The informational panel is any part of the label that is not the primary panel. Labeling on the informational panel must contain the manufacturer name and contact information as listed on the license certificate, date of manufacturing/packaging, batch number, a list of all ingredients in descending order by volume, a list of all major allergens present, and the UID number—a unique tracking number issued through Track-and-Trace. Other information on this panel includes the expiration date, details of artificial food coloring if applicable, and the popular government warning statement for cannabis products. Edible products must also contain information on sodium, sugar, carbohydrate, and total fat per serving in milligrams or grams.
Packaging requirements are expected to be tamper-proof, resealable for multi-use products, child-resistant, and must not be appealing to children. In accordance with the new adult-use regulations issued by the California Bureau of Cannabis Control, all retailers are expected to package the sold units in opaque exit bags at the point of dispensing.
Recreational cannabis has been decriminalized in California. This means a new set of labeling and packaging rules are expected to take effect in order to standardize product safety for users. On January 3, 2020, California’s Office of Environmental Health Hazard Assessment issued a directive adding cannabis smoke and THC to the list of the chemicals under the Proposition 65 labeling guidelines. The Safe Drinking Water and Toxic Enforcement Act of 1986, better known as Proposition 65, is a state law mandating manufacturers to add special labels for packages containing products considered “reproductive toxins.”
Proposition 65 does not specify a legal, safe limit for substances added on the listing. Consequently, products containing detectable limits—including cannabis products containing less than 0.3 percent, as specified by the 2018 Farm Bill—are required to be labeled with a special warning about the significant reproductive risk posed by the products. The new directive has been publicized, and compliance with the rule is expected to start by January 3, 2021.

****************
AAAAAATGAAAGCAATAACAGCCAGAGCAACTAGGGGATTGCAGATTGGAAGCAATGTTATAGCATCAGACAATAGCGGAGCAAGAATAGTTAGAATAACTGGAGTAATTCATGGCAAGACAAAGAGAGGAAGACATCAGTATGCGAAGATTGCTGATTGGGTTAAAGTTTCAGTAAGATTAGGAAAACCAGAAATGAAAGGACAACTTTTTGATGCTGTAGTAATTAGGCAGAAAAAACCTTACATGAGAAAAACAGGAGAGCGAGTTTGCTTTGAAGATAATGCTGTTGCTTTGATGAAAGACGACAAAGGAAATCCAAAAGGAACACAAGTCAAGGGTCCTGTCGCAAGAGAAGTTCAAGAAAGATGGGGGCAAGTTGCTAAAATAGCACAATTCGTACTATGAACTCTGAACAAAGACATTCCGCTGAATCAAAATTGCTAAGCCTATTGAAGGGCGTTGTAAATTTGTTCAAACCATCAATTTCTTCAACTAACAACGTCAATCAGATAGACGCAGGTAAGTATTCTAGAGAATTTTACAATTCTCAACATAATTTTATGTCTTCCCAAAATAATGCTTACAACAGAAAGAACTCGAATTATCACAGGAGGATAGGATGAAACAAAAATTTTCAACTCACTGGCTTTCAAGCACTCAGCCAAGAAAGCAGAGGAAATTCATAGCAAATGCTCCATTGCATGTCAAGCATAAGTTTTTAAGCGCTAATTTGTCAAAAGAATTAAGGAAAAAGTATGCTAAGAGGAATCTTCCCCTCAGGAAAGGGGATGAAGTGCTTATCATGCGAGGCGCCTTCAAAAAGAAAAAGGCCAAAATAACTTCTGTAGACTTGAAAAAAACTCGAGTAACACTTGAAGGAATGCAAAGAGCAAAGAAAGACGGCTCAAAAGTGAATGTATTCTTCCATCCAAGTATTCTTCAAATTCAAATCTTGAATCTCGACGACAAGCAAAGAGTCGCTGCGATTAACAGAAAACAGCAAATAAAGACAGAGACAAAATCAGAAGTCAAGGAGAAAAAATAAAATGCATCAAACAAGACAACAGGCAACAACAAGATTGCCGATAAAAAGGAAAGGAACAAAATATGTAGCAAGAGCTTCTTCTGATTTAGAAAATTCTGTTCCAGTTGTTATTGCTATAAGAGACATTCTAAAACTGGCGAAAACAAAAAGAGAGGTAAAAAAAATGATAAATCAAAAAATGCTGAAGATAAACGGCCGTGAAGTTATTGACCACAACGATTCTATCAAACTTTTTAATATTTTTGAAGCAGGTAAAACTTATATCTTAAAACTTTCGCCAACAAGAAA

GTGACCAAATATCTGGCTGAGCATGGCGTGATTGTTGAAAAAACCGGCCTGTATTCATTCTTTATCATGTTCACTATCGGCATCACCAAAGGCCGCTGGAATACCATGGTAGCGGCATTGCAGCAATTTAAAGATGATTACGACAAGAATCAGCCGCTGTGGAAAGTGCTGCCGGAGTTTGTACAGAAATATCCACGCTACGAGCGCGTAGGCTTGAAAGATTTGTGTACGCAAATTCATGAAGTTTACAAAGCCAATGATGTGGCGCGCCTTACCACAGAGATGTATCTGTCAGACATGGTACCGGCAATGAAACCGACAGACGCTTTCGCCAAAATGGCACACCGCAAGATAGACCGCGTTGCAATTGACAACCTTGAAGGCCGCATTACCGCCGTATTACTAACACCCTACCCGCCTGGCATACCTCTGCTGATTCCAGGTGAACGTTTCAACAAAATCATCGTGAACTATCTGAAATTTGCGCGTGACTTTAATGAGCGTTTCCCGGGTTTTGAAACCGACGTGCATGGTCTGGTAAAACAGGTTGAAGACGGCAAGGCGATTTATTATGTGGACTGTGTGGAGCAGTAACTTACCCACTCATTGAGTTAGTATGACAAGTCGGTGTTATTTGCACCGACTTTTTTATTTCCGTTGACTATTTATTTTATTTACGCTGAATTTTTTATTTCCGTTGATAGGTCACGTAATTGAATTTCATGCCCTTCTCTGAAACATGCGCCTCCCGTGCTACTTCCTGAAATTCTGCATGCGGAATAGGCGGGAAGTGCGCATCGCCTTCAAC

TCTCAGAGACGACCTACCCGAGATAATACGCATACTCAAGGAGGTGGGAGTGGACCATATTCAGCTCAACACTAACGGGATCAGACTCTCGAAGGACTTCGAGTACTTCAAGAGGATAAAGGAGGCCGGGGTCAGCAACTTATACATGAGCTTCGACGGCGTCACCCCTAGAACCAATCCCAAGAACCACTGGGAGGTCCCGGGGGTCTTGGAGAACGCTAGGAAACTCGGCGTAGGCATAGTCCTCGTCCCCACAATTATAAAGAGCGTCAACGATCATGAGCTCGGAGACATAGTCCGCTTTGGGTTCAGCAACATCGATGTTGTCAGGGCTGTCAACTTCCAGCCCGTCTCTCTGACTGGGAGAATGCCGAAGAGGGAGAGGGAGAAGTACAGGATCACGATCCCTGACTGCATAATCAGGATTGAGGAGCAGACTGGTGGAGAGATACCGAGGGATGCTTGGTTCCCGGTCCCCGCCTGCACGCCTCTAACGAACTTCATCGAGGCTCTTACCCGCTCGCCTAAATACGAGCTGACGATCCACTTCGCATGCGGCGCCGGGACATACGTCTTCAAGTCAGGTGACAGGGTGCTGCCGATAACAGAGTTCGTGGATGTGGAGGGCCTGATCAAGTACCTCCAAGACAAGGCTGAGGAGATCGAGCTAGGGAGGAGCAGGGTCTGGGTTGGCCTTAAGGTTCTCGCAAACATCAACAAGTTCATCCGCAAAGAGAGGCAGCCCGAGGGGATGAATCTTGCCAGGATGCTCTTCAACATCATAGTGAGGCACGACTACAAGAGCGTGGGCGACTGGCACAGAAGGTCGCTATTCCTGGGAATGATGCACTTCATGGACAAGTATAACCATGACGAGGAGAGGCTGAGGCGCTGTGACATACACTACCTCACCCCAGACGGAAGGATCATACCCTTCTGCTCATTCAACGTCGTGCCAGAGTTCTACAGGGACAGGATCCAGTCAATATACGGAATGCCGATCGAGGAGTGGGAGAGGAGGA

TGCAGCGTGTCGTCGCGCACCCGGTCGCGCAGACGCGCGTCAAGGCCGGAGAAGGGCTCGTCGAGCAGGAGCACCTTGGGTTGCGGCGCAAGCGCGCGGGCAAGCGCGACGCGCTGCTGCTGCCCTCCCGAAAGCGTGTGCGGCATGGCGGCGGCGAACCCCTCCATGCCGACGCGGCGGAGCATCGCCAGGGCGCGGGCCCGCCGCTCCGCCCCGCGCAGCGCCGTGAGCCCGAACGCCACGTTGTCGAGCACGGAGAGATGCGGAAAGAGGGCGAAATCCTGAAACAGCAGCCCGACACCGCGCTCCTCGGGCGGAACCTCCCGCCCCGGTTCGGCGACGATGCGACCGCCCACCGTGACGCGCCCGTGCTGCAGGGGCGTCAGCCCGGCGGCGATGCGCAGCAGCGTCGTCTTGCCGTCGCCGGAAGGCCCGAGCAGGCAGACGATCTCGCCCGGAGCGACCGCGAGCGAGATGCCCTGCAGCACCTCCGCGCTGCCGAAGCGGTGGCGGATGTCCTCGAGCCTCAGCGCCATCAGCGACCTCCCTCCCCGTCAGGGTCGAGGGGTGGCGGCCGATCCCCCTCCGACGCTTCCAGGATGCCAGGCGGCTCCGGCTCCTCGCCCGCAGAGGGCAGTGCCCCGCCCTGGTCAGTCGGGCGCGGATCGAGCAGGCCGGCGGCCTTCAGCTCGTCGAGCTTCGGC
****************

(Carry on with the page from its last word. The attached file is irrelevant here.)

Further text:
By adding THC to the list of substances affected by the Proposition 65 rule, all cannabis and cannabis-derived products containing detectable levels of THC are expected to comply with the new labeling rules by January 2021. As defined by the 2018 Farm Bill, all cannabis products containing less than 0.3 percent THC on a dry weight basis have been legalized for cultivation, sale, distribution, and interstate commerce. The cannabis industry relies heavily on hemp and other cannabis products. In compliance with the new directive, all manufacturers in the industry are mandated to modify their product labels to include information on the significant reproductive risk caused by cannabis smoke and THC.
In essence, this directive increases the ever-growing number of strict regulations that stakeholders in the cannabis industry must comply with. Market projections made in reference to the new regulation suggest that production levels might not be affected; however, consumption rates are expected to decline, especially among high-risk customers, including nursing mothers and females of reproductive age. Under the provisions of Proposition 65, non-compliance with the rule can result in a statutory fine of $2,500 per violation per day. Starting in January 2021, the industry faces significant litigation risk that can adversely affect the projected valuations of the booming California cannabis industry.
Manufacturers of cannabis and cannabis-derived products are expected to implement the new regulation before January 3, 2021, to avoid facing private right of action that can be initiated by private parties or the California Attorney General.